Hong Kong construction firms join forces to invest US$100 million to acquire builders
The consortium of construction firms target opportunities in countries covered by economies along the old Silk Road.
A consortium of Hong Kong construction-related firms will be formed to look for acquisition opportunities in countries covered by Beijing’s “Belt and Road Initiative” to offset shrinking profit margins from fierce competition at home.
Led by Hong Kong-listed Asia Allied Infrastructure Holdings (AAIH), the consortium plans to pull in about US$100 million to invest in firms in countries along the land and marine routes of the old Silk Road.
Dominic Pang Yat-ting, chairman of AAIH, said the initial target was to acquire minority stakes of about 20 to 30 per cent in construction firms in the Philippines, one of the more than 60 nations that China wants to develop closer ties with through the trade plan.
“Our business model is to nurture these construction firms into a market leader through participation in the infrastructural boom spurred by the Belt and Road Initiative and Greater Bay Area development plan,” Pang told the South China Morning Post.
AAIH chief executive officer Derrick Pang Yat-bond said instead of being a competitor, the soon-to-be formed consortium would help these firms in the emerging markets bid for upcoming major projects.
“Through our expertise in project management and transferring our skills to the regional construction firms, we want to help them win contracts from the anticipated infrastructure construction boom driven by the initiative,” said Derrick Pang, who is also the younger brother of Dominic Pang.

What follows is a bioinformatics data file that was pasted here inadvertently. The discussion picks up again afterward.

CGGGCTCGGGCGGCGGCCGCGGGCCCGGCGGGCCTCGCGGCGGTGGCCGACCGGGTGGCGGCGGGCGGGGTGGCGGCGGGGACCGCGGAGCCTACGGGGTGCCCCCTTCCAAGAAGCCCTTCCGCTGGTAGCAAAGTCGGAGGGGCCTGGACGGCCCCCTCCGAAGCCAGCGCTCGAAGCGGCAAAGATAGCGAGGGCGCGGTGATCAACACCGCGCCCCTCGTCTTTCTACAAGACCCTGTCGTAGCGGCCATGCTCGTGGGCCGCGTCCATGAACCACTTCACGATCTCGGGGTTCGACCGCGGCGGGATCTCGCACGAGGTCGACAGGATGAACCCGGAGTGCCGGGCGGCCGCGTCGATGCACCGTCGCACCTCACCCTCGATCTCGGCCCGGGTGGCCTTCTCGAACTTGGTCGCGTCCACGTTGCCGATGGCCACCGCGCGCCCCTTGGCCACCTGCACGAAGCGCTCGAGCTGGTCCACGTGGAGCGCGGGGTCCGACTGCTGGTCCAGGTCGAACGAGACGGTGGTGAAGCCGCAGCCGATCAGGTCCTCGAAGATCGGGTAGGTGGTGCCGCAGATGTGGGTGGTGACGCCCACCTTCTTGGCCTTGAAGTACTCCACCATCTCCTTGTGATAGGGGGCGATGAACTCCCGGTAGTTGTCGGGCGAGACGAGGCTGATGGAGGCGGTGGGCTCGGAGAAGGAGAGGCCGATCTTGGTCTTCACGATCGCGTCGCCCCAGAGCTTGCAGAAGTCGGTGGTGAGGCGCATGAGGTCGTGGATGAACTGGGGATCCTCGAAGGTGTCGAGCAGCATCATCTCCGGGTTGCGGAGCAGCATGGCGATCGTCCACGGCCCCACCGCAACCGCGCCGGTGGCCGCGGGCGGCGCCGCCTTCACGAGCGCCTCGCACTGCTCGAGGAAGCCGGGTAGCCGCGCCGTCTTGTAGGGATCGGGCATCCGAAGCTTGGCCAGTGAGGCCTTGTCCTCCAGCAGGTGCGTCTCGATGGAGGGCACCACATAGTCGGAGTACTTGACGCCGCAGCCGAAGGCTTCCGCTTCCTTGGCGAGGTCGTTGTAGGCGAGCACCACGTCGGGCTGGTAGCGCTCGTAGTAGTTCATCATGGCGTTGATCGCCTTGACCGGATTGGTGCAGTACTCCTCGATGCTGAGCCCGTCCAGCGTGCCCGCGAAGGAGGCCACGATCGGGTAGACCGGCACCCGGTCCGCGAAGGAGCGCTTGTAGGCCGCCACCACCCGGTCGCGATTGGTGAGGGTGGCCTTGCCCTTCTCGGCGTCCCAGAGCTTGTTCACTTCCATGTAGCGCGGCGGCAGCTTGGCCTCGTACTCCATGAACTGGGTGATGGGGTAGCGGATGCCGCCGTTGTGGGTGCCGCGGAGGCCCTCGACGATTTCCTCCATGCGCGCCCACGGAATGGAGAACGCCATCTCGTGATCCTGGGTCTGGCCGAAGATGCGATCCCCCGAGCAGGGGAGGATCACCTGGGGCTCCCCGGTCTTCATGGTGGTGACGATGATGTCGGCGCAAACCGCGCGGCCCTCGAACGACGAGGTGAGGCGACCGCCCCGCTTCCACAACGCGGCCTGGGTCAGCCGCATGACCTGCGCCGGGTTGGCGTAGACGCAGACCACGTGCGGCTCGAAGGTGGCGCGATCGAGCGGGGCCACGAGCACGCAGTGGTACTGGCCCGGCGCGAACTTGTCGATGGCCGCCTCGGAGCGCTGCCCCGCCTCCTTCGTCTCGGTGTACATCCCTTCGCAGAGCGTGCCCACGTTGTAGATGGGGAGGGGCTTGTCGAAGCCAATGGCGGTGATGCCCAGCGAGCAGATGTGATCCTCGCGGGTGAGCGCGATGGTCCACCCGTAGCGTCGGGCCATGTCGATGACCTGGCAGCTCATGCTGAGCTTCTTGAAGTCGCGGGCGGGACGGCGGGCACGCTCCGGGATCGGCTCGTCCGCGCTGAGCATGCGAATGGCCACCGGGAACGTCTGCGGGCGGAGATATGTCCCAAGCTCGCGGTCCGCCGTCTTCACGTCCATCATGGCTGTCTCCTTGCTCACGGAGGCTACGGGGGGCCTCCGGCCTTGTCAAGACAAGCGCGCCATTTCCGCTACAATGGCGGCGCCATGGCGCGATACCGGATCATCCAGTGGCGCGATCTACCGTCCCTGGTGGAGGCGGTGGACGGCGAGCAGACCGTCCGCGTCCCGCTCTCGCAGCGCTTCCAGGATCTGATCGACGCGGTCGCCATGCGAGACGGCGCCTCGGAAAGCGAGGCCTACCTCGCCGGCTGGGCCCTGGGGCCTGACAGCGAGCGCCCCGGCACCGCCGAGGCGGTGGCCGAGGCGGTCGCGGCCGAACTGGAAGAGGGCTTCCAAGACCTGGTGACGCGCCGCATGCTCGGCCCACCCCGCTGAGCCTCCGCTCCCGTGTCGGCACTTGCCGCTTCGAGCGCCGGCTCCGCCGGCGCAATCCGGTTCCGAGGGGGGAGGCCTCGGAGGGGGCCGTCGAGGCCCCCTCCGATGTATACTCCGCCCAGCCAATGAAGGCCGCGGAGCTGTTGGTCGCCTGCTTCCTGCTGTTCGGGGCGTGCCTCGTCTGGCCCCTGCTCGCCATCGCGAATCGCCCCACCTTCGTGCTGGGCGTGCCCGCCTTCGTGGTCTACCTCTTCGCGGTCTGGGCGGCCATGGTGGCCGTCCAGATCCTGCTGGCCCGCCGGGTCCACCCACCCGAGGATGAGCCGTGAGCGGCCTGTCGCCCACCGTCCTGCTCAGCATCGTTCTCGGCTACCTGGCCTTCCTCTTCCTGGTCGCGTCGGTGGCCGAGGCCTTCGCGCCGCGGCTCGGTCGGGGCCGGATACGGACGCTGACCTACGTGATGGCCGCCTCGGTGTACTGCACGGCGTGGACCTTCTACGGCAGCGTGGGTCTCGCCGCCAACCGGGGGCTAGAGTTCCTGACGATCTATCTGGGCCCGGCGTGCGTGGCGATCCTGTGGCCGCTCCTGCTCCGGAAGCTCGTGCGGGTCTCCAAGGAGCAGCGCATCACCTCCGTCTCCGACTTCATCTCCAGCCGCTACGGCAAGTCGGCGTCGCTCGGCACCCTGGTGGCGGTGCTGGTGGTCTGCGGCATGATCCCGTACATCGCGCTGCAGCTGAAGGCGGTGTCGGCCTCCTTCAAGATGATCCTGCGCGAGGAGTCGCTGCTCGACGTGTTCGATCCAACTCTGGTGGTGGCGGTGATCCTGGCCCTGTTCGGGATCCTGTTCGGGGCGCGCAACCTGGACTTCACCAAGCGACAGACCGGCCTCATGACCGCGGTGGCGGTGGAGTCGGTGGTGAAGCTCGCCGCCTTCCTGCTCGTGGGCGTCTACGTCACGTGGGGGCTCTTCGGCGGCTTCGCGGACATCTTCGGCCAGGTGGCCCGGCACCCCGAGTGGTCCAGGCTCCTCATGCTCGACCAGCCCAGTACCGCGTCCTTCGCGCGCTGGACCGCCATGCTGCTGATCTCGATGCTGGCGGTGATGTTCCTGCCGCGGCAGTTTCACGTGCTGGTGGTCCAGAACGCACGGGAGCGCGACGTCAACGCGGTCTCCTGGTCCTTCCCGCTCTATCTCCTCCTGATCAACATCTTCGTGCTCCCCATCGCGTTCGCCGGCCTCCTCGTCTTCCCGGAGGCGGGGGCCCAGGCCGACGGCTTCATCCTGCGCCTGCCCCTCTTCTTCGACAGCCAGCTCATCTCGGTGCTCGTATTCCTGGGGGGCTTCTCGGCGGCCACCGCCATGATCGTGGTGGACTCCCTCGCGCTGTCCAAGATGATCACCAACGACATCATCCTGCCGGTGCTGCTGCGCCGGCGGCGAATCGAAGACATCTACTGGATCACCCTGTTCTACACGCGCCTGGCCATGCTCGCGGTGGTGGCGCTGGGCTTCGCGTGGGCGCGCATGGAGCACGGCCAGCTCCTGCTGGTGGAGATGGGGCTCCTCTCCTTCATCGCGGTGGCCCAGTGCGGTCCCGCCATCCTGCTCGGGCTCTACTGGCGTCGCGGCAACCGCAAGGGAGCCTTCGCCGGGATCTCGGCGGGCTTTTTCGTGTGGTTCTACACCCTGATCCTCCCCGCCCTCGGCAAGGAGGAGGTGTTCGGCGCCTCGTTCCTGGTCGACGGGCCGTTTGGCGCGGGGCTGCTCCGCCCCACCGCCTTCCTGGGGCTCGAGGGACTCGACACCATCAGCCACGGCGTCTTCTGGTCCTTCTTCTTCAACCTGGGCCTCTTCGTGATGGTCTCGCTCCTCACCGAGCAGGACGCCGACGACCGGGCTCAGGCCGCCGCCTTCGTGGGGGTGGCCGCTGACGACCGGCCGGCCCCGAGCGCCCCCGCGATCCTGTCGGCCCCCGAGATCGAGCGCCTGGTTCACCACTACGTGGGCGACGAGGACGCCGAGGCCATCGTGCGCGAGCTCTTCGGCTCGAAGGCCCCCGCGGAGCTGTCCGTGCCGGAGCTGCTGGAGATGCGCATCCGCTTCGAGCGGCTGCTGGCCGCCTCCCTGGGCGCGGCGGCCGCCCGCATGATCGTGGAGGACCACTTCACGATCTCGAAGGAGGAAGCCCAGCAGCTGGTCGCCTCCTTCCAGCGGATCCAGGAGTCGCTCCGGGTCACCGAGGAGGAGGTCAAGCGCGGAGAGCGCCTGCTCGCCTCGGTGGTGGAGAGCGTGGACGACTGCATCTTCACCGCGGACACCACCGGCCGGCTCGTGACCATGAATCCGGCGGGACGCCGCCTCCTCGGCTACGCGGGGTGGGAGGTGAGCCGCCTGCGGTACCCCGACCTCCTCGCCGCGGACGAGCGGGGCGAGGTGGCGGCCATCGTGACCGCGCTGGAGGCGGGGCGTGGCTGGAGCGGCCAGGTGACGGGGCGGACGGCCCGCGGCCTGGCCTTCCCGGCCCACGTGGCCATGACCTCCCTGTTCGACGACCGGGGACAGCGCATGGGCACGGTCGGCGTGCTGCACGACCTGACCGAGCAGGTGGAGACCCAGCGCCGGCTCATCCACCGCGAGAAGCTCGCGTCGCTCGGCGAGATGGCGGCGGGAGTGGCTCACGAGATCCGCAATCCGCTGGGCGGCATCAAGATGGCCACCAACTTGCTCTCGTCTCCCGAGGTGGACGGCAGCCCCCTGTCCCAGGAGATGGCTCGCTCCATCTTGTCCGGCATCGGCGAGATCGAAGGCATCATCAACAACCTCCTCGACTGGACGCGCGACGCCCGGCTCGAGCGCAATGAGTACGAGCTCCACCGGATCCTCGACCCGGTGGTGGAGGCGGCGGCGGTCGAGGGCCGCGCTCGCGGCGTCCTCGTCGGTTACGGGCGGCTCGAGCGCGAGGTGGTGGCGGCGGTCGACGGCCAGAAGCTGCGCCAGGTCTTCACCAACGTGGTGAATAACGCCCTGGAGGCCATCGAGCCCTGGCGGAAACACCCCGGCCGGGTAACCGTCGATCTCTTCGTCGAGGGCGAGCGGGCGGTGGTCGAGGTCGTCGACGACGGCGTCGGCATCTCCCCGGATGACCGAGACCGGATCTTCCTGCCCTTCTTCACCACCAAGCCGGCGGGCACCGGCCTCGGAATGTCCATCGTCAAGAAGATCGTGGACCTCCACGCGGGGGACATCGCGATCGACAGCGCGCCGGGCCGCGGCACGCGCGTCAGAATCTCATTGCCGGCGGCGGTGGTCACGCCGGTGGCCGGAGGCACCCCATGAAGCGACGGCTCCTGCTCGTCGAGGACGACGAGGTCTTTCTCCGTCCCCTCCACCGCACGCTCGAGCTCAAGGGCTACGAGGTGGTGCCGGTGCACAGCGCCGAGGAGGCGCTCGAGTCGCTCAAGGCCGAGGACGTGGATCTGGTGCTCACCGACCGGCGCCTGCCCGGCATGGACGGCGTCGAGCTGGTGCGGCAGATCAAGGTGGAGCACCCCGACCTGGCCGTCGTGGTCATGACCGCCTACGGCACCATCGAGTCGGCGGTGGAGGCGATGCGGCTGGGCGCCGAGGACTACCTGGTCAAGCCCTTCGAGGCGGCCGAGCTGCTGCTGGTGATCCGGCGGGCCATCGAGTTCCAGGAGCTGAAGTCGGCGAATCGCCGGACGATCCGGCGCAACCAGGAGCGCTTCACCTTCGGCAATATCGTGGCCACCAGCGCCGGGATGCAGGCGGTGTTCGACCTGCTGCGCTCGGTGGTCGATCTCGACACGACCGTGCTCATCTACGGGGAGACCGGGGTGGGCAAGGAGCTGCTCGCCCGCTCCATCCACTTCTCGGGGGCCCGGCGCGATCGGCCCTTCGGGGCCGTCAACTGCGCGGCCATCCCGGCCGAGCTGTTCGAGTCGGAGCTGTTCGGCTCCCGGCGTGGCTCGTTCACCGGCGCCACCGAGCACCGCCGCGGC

He said seven construction firms in the Philippines were shortlisted as acquisition targets and a comprehensive study was undertaken.
Details of the consortium’s investment strategy will be announced this month, he added.
With China’s push for the trade plan, Dominic Pang said markets like the Philippines would have numerous infrastructure developments in the pipelines.
“The Philippines will follow what had happened in Hong Kong during the 1980s when the economy was driven by the development of lots of infrastructure projects,” Pang said.
Those developments were then dominated by major overseas firms as local companies lacked the expertise and skills to take on the big projects such as building tunnels, roads and bridges, he said.
“After gaining years of experience, Hong Kong contractors can now directly compete with firms from Australia, France, Spain and Japan,” said Pang, who is actively looking to further diversify the 49-year-old AAIH that has expanded into property development and high-end safe deposit box rental services.
AAIH sold T-Plus for HK$1.2 billion in July.
Dominic Pang noted that construction firms in the Philippines enjoy a 10 per cent net margin, compared with one to two per cent in Hong Kong.
“Hong Kong is a mature market with fierce competition,” he said.
Looking ahead, Pang expects projects in the Philippines such as the extensions of the subway, bridges, hotel developments to offer lucrative investment opportunities for the consortium.
“Construction industry in Vietnam and Thailand will also benefit from the Belt and Road Initiative,” Pang said.